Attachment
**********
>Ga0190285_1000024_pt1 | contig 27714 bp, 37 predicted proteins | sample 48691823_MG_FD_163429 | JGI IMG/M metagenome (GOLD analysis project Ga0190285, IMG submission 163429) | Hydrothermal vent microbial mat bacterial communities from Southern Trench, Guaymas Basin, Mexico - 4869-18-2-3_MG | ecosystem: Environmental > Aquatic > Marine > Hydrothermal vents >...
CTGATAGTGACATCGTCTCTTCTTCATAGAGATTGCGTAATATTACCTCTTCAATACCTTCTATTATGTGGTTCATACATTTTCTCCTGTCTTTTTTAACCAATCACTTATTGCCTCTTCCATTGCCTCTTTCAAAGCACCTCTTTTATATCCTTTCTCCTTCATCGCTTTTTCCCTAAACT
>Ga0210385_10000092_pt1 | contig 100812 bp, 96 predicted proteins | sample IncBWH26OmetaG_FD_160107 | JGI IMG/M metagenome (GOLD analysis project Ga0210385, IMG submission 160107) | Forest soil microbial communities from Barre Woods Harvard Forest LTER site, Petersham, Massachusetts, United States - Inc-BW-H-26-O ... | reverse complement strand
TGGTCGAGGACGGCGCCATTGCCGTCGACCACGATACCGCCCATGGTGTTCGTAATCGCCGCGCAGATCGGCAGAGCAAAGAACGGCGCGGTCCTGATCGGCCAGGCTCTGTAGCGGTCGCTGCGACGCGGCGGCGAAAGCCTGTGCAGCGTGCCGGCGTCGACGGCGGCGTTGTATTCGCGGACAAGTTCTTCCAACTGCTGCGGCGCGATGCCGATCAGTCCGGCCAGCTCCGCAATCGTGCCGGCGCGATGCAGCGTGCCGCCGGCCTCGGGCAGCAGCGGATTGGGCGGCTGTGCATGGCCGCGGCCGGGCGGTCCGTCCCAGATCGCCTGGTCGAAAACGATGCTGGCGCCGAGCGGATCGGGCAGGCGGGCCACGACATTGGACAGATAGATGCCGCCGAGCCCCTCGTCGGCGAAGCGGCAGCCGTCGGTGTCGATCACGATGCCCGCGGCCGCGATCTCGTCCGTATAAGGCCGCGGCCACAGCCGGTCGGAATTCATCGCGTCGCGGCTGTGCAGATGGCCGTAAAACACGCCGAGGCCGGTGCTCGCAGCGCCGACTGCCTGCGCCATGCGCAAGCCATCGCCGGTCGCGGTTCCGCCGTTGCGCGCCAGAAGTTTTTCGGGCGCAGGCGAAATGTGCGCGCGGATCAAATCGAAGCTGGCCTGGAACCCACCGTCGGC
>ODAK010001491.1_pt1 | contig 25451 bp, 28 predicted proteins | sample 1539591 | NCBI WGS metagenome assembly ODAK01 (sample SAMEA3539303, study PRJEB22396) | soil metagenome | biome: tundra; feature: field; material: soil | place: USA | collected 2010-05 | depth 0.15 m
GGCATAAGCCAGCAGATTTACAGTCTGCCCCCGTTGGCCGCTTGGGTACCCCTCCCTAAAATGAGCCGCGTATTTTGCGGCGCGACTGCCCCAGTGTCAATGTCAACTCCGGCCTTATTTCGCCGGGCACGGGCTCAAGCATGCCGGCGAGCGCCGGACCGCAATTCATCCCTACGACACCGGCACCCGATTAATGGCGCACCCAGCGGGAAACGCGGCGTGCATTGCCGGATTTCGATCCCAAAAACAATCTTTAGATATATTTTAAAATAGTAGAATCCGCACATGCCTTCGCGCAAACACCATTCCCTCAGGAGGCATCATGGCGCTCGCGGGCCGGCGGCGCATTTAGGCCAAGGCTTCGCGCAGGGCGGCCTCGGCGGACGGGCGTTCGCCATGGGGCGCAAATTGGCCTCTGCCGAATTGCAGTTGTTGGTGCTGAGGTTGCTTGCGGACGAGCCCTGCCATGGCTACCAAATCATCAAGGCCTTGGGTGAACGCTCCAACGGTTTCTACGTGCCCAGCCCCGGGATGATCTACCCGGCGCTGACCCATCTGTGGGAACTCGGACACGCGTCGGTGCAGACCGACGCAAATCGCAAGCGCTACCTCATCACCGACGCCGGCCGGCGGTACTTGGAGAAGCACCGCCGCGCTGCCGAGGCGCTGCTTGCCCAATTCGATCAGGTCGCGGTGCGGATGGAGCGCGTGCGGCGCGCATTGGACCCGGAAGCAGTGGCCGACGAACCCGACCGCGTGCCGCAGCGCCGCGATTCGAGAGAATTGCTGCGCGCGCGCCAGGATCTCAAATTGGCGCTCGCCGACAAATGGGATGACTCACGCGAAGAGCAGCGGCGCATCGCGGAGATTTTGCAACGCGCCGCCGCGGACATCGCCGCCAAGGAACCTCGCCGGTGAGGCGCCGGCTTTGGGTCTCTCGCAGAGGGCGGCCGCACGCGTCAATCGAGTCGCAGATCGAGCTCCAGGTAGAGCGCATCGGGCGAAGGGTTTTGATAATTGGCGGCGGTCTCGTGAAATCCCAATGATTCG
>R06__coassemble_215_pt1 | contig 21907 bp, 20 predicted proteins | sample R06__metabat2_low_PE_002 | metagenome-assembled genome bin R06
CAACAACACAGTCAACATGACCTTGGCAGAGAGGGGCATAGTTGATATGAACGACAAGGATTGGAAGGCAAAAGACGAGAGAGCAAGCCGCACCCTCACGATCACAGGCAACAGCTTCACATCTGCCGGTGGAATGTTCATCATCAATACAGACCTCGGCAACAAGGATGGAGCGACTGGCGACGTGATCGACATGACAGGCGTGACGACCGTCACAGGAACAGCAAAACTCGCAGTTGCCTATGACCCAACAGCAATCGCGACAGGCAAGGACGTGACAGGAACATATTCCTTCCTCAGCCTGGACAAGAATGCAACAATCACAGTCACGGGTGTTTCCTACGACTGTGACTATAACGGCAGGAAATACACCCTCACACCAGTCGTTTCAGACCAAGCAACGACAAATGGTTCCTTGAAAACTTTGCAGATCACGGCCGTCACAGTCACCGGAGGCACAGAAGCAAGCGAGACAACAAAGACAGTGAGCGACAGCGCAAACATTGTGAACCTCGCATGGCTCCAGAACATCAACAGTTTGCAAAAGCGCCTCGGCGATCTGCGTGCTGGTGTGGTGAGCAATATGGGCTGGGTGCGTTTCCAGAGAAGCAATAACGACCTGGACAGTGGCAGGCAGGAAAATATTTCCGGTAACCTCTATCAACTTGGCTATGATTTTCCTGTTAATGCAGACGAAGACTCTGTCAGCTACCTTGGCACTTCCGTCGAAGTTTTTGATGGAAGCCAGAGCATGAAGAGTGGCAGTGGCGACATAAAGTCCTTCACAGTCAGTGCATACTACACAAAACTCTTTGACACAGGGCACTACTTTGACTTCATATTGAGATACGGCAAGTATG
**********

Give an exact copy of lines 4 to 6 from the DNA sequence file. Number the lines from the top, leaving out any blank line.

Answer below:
TGGTCGAGGACGGCGCCATTGCCGTCGACCACGATACCGCCCATGGTGTTCGTAATCGCCGCGCAGATCGGCAGAGCAAAGAACGGCGCGGTCCTGATCGGCCAGGCTCTGTAGCGGTCGCTGCGACGCGGCGGCGAAAGCCTGTGCAGCGTGCCGGCGTCGACGGCGGCGTTGTATTCGCGGACAAGTTCTTCCAACTGCTGCGGCGCGATGCCGATCAGTCCGGCCAGCTCCGCAATCGTGCCGGCGCGATGCAGCGTGCCGCCGGCCTCGGGCAGCAGCGGATTGGGCGGCTGTGCATGGCCGCGGCCGGGCGGTCCGTCCCAGATCGCCTGGTCGAAAACGATGCTGGCGCCGAGCGGATCGGGCAGGCGGGCCACGACATTGGACAGATAGATGCCGCCGAGCCCCTCGTCGGCGAAGCGGCAGCCGTCGGTGTCGATCACGATGCCCGCGGCCGCGATCTCGTCCGTATAAGGCCGCGGCCACAGCCGGTCGGAATTCATCGCGTCGCGGCTGTGCAGATGGCCGTAAAACACGCCGAGGCCGGTGCTCGCAGCGCCGACTGCCTGCGCCATGCGCAAGCCATCGCCGGTCGCGGTTCCGCCGTTGCGCGCCAGAAGTTTTTCGGGCGCAGGCGAAATGTGCGCGCGGATCAAATCGAAGCTGGCCTGGAACCCACCGTCGGC
>ODAK010001491.1_pt1 | contig 25451 bp, 28 predicted proteins | sample 1539591 | NCBI WGS metagenome assembly ODAK01 (sample SAMEA3539303, study PRJEB22396) | soil metagenome | biome: tundra; feature: field; material: soil | place: USA | collected 2010-05 | depth 0.15 m
GGCATAAGCCAGCAGATTTACAGTCTGCCCCCGTTGGCCGCTTGGGTACCCCTCCCTAAAATGAGCCGCGTATTTTGCGGCGCGACTGCCCCAGTGTCAATGTCAACTCCGGCCTTATTTCGCCGGGCACGGGCTCAAGCATGCCGGCGAGCGCCGGACCGCAATTCATCCCTACGACACCGGCACCCGATTAATGGCGCACCCAGCGGGAAACGCGGCGTGCATTGCCGGATTTCGATCCCAAAAACAATCTTTAGATATATTTTAAAATAGTAGAATCCGCACATGCCTTCGCGCAAACACCATTCCCTCAGGAGGCATCATGGCGCTCGCGGGCCGGCGGCGCATTTAGGCCAAGGCTTCGCGCAGGGCGGCCTCGGCGGACGGGCGTTCGCCATGGGGCGCAAATTGGCCTCTGCCGAATTGCAGTTGTTGGTGCTGAGGTTGCTTGCGGACGAGCCCTGCCATGGCTACCAAATCATCAAGGCCTTGGGTGAACGCTCCAACGGTTTCTACGTGCCCAGCCCCGGGATGATCTACCCGGCGCTGACCCATCTGTGGGAACTCGGACACGCGTCGGTGCAGACCGACGCAAATCGCAAGCGCTACCTCATCACCGACGCCGGCCGGCGGTACTTGGAGAAGCACCGCCGCGCTGCCGAGGCGCTGCTTGCCCAATTCGATCAGGTCGCGGTGCGGATGGAGCGCGTGCGGCGCGCATTGGACCCGGAAGCAGTGGCCGACGAACCCGACCGCGTGCCGCAGCGCCGCGATTCGAGAGAATTGCTGCGCGCGCGCCAGGATCTCAAATTGGCGCTCGCCGACAAATGGGATGACTCACGCGAAGAGCAGCGGCGCATCGCGGAGATTTTGCAACGCGCCGCCGCGGACATCGCCGCCAAGGAACCTCGCCGGTGAGGCGCCGGCTTTGGGTCTCTCGCAGAGGGCGGCCGCACGCGTCAATCGAGTCGCAGATCGAGCTCCAGGTAGAGCGCATCGGGCGAAGGGTTTTGATAATTGGCGGCGGTCTCGTGAAATCCCAATGATTCG